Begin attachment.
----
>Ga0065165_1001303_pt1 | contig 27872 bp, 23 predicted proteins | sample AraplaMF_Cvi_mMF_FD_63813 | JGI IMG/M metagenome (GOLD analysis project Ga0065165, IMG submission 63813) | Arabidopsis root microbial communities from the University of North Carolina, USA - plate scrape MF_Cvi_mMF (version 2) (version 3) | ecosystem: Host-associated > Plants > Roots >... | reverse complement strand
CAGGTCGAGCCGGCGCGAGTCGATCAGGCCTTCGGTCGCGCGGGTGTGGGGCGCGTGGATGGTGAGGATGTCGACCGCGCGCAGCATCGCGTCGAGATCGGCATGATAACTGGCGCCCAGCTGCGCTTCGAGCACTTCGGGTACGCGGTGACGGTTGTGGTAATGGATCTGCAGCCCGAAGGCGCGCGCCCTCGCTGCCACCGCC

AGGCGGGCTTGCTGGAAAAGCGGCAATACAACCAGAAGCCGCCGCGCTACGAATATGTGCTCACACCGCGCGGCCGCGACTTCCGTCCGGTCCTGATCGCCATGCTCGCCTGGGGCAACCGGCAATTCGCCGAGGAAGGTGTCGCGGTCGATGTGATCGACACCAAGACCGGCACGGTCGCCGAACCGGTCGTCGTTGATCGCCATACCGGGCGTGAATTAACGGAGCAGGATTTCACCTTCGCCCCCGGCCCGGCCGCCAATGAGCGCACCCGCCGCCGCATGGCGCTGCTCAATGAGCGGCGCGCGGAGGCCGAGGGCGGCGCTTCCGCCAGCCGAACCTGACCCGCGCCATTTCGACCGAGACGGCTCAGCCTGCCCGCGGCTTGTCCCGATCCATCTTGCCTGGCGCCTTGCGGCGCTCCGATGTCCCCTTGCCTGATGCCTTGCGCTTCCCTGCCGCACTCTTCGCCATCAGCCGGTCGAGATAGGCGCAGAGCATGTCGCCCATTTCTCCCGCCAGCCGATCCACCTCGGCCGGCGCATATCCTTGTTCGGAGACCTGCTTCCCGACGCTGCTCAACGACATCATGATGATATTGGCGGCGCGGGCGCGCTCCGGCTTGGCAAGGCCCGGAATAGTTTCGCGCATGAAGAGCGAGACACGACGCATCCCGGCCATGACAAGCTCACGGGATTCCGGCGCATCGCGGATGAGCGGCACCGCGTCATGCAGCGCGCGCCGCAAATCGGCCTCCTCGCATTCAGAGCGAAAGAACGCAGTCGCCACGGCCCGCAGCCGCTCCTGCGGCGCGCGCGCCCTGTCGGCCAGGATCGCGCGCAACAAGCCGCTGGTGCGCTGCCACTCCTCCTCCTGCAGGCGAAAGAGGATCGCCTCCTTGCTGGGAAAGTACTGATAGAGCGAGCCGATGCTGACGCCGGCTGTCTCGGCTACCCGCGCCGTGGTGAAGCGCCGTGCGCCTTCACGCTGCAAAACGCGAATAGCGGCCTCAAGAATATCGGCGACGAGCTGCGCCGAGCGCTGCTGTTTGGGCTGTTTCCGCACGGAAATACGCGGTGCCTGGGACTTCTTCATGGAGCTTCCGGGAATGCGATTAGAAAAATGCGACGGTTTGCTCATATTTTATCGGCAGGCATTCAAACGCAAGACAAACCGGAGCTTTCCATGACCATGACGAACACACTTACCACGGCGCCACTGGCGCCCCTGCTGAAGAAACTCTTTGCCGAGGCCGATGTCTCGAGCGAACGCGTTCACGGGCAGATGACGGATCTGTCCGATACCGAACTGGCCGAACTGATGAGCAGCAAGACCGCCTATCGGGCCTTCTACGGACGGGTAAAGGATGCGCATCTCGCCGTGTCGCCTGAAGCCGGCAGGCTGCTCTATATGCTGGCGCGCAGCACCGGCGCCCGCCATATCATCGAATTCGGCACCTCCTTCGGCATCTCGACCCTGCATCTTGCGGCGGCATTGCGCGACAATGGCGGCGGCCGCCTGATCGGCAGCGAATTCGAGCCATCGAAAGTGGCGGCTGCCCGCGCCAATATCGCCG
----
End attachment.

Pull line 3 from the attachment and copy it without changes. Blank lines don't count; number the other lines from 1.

AGGCGGGCTTGCTGGAAAAGCGGCAATACAACCAGAAGCCGCCGCGCTACGAATATGTGCTCACACCGCGCGGCCGCGACTTCCGTCCGGTCCTGATCGCCATGCTCGCCTGGGGCAACCGGCAATTCGCCGAGGAAGGTGTCGCGGTCGATGTGATCGACACCAAGACCGGCACGGTCGCCGAACCGGTCGTCGTTGATCGCCATACCGGGCGTGAATTAACGGAGCAGGATTTCACCTTCGCCCCCGGCCCGGCCGCCAATGAGCGCACCCGCCGCCGCATGGCGCTGCTCAATGAGCGGCGCGCGGAGGCCGAGGGCGGCGCTTCCGCCAGCCGAACCTGACCCGCGCCATTTCGACCGAGACGGCTCAGCCTGCCCGCGGCTTGTCCCGATCCATCTTGCCTGGCGCCTTGCGGCGCTCCGATGTCCCCTTGCCTGATGCCTTGCGCTTCCCTGCCGCACTCTTCGCCATCAGCCGGTCGAGATAGGCGCAGAGCATGTCGCCCATTTCTCCCGCCAGCCGATCCACCTCGGCCGGCGCATATCCTTGTTCGGAGACCTGCTTCCCGACGCTGCTCAACGACATCATGATGATATTGGCGGCGCGGGCGCGCTCCGGCTTGGCAAGGCCCGGAATAGTTTCGCGCATGAAGAGCGAGACACGACGCATCCCGGCCATGACAAGCTCACGGGATTCCGGCGCATCGCGGATGAGCGGCACCGCGTCATGCAGCGCGCGCCGCAAATCGGCCTCCTCGCATTCAGAGCGAAAGAACGCAGTCGCCACGGCCCGCAGCCGCTCCTGCGGCGCGCGCGCCCTGTCGGCCAGGATCGCGCGCAACAAGCCGCTGGTGCGCTGCCACTCCTCCTCCTGCAGGCGAAAGAGGATCGCCTCCTTGCTGGGAAAGTACTGATAGAGCGAGCCGATGCTGACGCCGGCTGTCTCGGCTACCCGCGCCGTGGTGAAGCGCCGTGCGCCTTCACGCTGCAAAACGCGAATAGCGGCCTCAAGAATATCGGCGACGAGCTGCGCCGAGCGCTGCTGTTTGGGCTGTTTCCGCACGGAAATACGCGGTGCCTGGGACTTCTTCATGGAGCTTCCGGGAATGCGATTAGAAAAATGCGACGGTTTGCTCATATTTTATCGGCAGGCATTCAAACGCAAGACAAACCGGAGCTTTCCATGACCATGACGAACACACTTACCACGGCGCCACTGGCGCCCCTGCTGAAGAAACTCTTTGCCGAGGCCGATGTCTCGAGCGAACGCGTTCACGGGCAGATGACGGATCTGTCCGATACCGAACTGGCCGAACTGATGAGCAGCAAGACCGCCTATCGGGCCTTCTACGGACGGGTAAAGGATGCGCATCTCGCCGTGTCGCCTGAAGCCGGCAGGCTGCTCTATATGCTGGCGCGCAGCACCGGCGCCCGCCATATCATCGAATTCGGCACCTCCTTCGGCATCTCGACCCTGCATCTTGCGGCGGCATTGCGCGACAATGGCGGCGGCCGCCTGATCGGCAGCGAATTCGAGCCATCGAAAGTGGCGGCTGCCCGCGCCAATATCGCCG